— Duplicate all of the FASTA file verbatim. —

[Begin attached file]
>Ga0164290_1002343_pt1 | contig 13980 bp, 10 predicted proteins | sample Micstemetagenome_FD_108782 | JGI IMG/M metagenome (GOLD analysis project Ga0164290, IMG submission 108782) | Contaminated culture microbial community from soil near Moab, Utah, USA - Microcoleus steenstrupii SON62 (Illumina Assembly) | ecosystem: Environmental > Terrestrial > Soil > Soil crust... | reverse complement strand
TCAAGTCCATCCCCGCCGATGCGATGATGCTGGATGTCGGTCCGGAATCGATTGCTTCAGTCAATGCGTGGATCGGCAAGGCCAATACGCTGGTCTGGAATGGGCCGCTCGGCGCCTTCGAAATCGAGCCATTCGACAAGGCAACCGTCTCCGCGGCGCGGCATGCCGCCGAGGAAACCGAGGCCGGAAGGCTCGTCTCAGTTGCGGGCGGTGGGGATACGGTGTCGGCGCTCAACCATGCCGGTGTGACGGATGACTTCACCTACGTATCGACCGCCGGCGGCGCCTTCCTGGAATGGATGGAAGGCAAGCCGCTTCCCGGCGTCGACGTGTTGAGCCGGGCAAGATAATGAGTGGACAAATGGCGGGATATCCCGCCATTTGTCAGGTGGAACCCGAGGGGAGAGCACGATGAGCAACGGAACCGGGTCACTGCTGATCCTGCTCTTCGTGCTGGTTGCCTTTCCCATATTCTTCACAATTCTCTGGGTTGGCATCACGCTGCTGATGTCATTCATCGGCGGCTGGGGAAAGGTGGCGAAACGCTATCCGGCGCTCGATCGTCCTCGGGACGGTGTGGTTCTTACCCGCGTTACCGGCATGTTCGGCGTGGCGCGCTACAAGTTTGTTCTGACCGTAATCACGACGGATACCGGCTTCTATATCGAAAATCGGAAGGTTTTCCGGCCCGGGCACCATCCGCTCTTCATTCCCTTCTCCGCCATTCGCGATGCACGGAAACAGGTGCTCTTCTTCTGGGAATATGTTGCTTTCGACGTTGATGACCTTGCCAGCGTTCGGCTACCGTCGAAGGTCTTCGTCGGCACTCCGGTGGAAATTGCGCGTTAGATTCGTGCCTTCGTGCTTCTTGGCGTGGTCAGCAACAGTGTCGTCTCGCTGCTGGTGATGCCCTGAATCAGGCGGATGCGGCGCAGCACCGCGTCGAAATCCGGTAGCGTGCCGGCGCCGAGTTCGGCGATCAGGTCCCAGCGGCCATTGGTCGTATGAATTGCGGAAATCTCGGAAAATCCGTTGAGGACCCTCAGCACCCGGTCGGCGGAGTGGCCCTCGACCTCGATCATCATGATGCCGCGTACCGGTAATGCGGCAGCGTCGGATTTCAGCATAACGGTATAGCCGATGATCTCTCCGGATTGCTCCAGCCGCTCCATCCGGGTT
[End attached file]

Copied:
>Ga0164290_1002343_pt1 | contig 13980 bp, 10 predicted proteins | sample Micstemetagenome_FD_108782 | JGI IMG/M metagenome (GOLD analysis project Ga0164290, IMG submission 108782) | Contaminated culture microbial community from soil near Moab, Utah, USA - Microcoleus steenstrupii SON62 (Illumina Assembly) | ecosystem: Environmental > Terrestrial > Soil > Soil crust... | reverse complement strand
TCAAGTCCATCCCCGCCGATGCGATGATGCTGGATGTCGGTCCGGAATCGATTGCTTCAGTCAATGCGTGGATCGGCAAGGCCAATACGCTGGTCTGGAATGGGCCGCTCGGCGCCTTCGAAATCGAGCCATTCGACAAGGCAACCGTCTCCGCGGCGCGGCATGCCGCCGAGGAAACCGAGGCCGGAAGGCTCGTCTCAGTTGCGGGCGGTGGGGATACGGTGTCGGCGCTCAACCATGCCGGTGTGACGGATGACTTCACCTACGTATCGACCGCCGGCGGCGCCTTCCTGGAATGGATGGAAGGCAAGCCGCTTCCCGGCGTCGACGTGTTGAGCCGGGCAAGATAATGAGTGGACAAATGGCGGGATATCCCGCCATTTGTCAGGTGGAACCCGAGGGGAGAGCACGATGAGCAACGGAACCGGGTCACTGCTGATCCTGCTCTTCGTGCTGGTTGCCTTTCCCATATTCTTCACAATTCTCTGGGTTGGCATCACGCTGCTGATGTCATTCATCGGCGGCTGGGGAAAGGTGGCGAAACGCTATCCGGCGCTCGATCGTCCTCGGGACGGTGTGGTTCTTACCCGCGTTACCGGCATGTTCGGCGTGGCGCGCTACAAGTTTGTTCTGACCGTAATCACGACGGATACCGGCTTCTATATCGAAAATCGGAAGGTTTTCCGGCCCGGGCACCATCCGCTCTTCATTCCCTTCTCCGCCATTCGCGATGCACGGAAACAGGTGCTCTTCTTCTGGGAATATGTTGCTTTCGACGTTGATGACCTTGCCAGCGTTCGGCTACCGTCGAAGGTCTTCGTCGGCACTCCGGTGGAAATTGCGCGTTAGATTCGTGCCTTCGTGCTTCTTGGCGTGGTCAGCAACAGTGTCGTCTCGCTGCTGGTGATGCCCTGAATCAGGCGGATGCGGCGCAGCACCGCGTCGAAATCCGGTAGCGTGCCGGCGCCGAGTTCGGCGATCAGGTCCCAGCGGCCATTGGTCGTATGAATTGCGGAAATCTCGGAAAATCCGTTGAGGACCCTCAGCACCCGGTCGGCGGAGTGGCCCTCGACCTCGATCATCATGATGCCGCGTACCGGTAATGCGGCAGCGTCGGATTTCAGCATAACGGTATAGCCGATGATCTCTCCGGATTGCTCCAGCCGCTCCATCCGGGTT